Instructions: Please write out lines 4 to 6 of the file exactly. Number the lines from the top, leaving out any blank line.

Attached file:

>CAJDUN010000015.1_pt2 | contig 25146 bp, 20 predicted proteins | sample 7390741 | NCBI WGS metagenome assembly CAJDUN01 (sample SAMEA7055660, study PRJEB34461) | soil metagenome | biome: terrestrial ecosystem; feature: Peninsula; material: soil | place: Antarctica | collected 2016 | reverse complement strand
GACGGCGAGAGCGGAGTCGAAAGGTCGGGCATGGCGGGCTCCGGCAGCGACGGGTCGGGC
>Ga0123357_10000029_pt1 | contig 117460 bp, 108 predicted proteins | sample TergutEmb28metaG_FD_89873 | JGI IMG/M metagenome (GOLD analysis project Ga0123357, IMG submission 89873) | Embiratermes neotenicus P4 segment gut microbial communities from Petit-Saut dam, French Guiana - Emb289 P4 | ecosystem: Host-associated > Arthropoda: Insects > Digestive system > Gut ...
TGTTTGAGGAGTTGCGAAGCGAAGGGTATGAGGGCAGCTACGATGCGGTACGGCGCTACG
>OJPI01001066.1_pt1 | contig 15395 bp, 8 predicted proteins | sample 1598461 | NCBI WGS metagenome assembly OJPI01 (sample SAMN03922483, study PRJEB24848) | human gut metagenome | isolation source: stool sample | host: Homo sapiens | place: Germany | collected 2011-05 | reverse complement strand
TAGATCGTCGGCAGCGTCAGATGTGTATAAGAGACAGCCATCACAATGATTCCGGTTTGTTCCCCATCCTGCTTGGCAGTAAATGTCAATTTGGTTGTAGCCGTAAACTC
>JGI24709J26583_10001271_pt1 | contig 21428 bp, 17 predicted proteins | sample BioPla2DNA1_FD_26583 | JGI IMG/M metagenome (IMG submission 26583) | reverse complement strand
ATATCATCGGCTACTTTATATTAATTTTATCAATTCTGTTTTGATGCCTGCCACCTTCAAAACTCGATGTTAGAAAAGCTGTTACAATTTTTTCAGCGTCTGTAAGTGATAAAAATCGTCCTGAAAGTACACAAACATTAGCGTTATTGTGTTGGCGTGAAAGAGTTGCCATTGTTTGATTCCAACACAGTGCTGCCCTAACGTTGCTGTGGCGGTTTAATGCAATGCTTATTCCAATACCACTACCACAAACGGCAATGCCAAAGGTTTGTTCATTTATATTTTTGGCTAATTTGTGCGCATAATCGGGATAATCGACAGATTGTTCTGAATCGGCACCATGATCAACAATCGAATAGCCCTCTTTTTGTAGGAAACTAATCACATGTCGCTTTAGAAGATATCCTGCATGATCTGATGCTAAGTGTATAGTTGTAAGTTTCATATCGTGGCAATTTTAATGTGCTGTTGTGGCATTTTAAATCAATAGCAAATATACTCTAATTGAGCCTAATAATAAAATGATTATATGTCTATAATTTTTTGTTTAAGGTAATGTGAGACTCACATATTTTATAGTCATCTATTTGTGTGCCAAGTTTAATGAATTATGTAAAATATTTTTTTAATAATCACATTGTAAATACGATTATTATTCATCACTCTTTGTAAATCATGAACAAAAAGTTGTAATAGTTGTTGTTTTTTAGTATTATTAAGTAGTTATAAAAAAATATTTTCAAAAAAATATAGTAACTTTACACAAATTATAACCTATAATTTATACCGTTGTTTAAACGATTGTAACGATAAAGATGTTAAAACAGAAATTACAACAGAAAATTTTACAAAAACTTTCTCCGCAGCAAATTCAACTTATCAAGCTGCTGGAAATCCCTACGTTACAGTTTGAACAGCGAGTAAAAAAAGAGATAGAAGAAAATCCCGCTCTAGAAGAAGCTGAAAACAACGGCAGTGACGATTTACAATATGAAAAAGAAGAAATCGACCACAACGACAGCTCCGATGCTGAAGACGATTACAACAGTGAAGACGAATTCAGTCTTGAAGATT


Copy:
TGTTTGAGGAGTTGCGAAGCGAAGGGTATGAGGGCAGCTACGATGCGGTACGGCGCTACG
>OJPI01001066.1_pt1 | contig 15395 bp, 8 predicted proteins | sample 1598461 | NCBI WGS metagenome assembly OJPI01 (sample SAMN03922483, study PRJEB24848) | human gut metagenome | isolation source: stool sample | host: Homo sapiens | place: Germany | collected 2011-05 | reverse complement strand
TAGATCGTCGGCAGCGTCAGATGTGTATAAGAGACAGCCATCACAATGATTCCGGTTTGTTCCCCATCCTGCTTGGCAGTAAATGTCAATTTGGTTGTAGCCGTAAACTC